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Let $f$ be a probability density function.

Let $r(n)$ be random number generator that picks a random real number between $0$ and $1$.

I'm wondering how to find (if it's possible) a function $g$ such that when $g(r(n))$ is sampled for some $n$ the probability that $g(r(n)) = x$ for some $x \in \mathbb{R}$ is $f(x)dx$?

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  • $\begingroup$ You use the quantile function, which is essentially the inverse of the cumulative distribution function (but it still makes sense even if the CDF is not bijective). This process can be called the quantile transformation. It also has another name that I have forgotten. $\endgroup$ – Ian Sep 15 '16 at 17:45
  • $\begingroup$ I found this: en.wikipedia.org/wiki/Inverse_transform_sampling probably what you're referring to $\endgroup$ – saldukoo Sep 15 '16 at 17:50
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Consider the probability space $(\Omega, \mathcal{F}, P)$ and let $X: \Omega \mapsto \mathbb{R}$ be a real random variable from the probability space into $(\mathbb{R}, \mathcal{B})$, where $\mathcal{B}$ is the Borel sigma-algebra on $\mathbb{R}$. Assume that $X$ has density $f$ wrt. the Lebesgue-measure. Let us for simplicity assume that $f$ is strictly positive on some interval $(a,b)$ where $a,b\in[-\infty,\infty]$, e.g. $\mathbb{R}_+$, and else zero.

Define the distribution function of $X$ called $F: (a,b) \mapsto (0,1)$ by

$F(x):=P(X\leq x)=\int_a^x f(x) \, \mathrm{d}x$.

Clearly $F$ is stricly increasing and continuous, thus there exists an inverse $F^{-1}:(0,1) \mapsto (a,b)$ which is also strictly increasing and continuous. For a proof of a similar statement see here: If f is continuous and strictly increasing, then the function $f^{-1}:f(I)\rightarrow I$ is continuous and strictly increasing.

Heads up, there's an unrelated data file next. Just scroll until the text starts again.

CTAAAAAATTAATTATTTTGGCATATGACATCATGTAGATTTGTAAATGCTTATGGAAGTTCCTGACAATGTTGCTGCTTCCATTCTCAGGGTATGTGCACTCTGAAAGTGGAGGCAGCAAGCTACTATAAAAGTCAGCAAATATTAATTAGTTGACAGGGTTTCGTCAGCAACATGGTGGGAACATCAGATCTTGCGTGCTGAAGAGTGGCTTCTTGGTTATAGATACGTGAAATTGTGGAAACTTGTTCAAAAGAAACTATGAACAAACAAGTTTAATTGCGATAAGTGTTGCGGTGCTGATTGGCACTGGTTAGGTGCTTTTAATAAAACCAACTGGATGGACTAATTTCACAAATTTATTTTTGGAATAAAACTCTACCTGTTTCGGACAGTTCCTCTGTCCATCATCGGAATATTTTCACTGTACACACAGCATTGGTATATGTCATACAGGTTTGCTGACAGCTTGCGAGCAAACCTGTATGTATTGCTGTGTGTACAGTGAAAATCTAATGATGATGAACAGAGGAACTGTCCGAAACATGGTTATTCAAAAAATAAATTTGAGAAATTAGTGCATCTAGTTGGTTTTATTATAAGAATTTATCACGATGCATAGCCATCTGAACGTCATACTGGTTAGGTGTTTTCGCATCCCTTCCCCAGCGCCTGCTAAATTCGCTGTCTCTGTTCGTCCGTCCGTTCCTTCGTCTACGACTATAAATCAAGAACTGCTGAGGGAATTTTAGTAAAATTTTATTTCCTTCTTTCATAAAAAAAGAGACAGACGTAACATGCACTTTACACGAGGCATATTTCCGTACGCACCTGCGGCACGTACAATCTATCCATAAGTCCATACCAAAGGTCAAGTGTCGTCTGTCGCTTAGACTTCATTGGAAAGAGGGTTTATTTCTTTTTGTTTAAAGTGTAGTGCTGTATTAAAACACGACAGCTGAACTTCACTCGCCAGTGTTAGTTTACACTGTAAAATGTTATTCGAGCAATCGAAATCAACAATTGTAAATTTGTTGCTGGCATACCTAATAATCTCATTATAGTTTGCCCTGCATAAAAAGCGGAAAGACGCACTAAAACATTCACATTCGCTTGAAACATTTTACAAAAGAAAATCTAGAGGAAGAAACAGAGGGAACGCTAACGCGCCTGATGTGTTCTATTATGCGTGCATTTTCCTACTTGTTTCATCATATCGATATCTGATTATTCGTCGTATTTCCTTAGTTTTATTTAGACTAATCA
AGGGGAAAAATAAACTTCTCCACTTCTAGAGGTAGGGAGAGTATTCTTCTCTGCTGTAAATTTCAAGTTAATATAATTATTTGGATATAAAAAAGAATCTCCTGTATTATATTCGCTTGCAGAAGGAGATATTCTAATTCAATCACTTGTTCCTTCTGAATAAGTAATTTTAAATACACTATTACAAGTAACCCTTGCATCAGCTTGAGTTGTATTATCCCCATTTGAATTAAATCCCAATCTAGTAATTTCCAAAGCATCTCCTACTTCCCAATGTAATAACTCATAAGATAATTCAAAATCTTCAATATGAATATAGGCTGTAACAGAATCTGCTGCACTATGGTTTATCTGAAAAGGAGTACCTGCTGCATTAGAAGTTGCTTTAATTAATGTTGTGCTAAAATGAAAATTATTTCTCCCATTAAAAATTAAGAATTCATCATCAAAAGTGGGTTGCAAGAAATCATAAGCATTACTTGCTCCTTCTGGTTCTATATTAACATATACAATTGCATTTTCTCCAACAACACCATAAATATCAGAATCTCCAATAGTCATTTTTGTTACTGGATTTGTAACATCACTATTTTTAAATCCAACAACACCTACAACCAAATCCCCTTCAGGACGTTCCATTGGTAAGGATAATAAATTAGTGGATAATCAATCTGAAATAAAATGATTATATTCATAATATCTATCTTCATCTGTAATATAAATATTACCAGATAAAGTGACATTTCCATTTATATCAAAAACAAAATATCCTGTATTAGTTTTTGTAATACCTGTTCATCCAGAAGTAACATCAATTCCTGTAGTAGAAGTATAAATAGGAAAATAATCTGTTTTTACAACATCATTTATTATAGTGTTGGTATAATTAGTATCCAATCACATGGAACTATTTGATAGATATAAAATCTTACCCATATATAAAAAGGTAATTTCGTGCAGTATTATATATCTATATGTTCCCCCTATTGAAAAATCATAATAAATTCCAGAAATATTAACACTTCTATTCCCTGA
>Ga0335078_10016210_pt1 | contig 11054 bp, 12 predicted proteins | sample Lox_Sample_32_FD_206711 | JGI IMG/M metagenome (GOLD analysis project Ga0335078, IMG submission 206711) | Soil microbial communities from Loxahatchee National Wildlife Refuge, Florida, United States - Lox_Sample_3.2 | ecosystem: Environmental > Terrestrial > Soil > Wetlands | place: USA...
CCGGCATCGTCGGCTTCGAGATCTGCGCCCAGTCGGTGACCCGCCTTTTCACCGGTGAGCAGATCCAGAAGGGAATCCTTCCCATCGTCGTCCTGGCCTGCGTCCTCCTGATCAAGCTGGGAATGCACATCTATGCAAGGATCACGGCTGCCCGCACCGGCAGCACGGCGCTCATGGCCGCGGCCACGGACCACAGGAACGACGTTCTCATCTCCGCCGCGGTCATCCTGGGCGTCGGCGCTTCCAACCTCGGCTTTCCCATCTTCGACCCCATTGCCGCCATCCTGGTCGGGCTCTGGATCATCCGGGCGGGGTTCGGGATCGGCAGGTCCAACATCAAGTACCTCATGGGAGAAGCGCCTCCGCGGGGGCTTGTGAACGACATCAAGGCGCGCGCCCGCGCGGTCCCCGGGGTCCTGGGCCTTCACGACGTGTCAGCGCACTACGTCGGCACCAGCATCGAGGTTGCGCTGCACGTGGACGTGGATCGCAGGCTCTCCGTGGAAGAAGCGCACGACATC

Recall that $F(F^{-1}(x))=x$ for all $x\in(0,1)$.

$X$ is only almost surely in the interval $(a,b)$, but we can find a version* of $X$ denoted $X'$ which always takes values in the interval $(a,b)$. Note that $U:=F(X')$ then takes values in $(0,1)$, and for $u\in(0,1)$,

$P(U\leq u)=P(X' \leq F^{-1}(u))=F(F^{-1}(u))=u$,

such that $U$ is uniformly distributed on $(0,1)$ or "$U$ is a random number generator that picks a random real number between $0$ and $1$".

This shows, that there is a correspondence between the real random variable $X'$ and a uniform random variable $U$ through the distribution function $F$.

If we instead have given $U$ uniform on $(0,1)$ we can find a version of $U$ denoted $U'$ which always takes values in $(0,1)$. Then with $Y=F^{-1}(U')$, we have that $Y$ takes values in $(a,b)$, and for $y \in (a,b)$,

$P(Y\leq y) = P(U \leq F(y)) = F(y)$,

such that $X$ and $Y$ have the same distribution function.

All in all: We can sample from $X$ by sampling from $U$ and transforming the result with the quantile function of $X$, that is $F^{-1}$. Thus an algorithm is:

  1. Sample from $U$ uniform on $(0,1)$ and obtain $u\in(0,1)$.
  2. Set $x=F^{-1}(u)$.
  3. $x$ is now a sample from $X$.

A final comment: The approach is based on the evaluation of $F^{-1}(u)$ for $u\in(0,1)$. In practice there might not exists a closed expression for the quantile function $F^{-1}$, which complicates matters. That is for example the case for the normal distribution.

*If $Z'$ is a version of $Z$ they especially have the same distribution.

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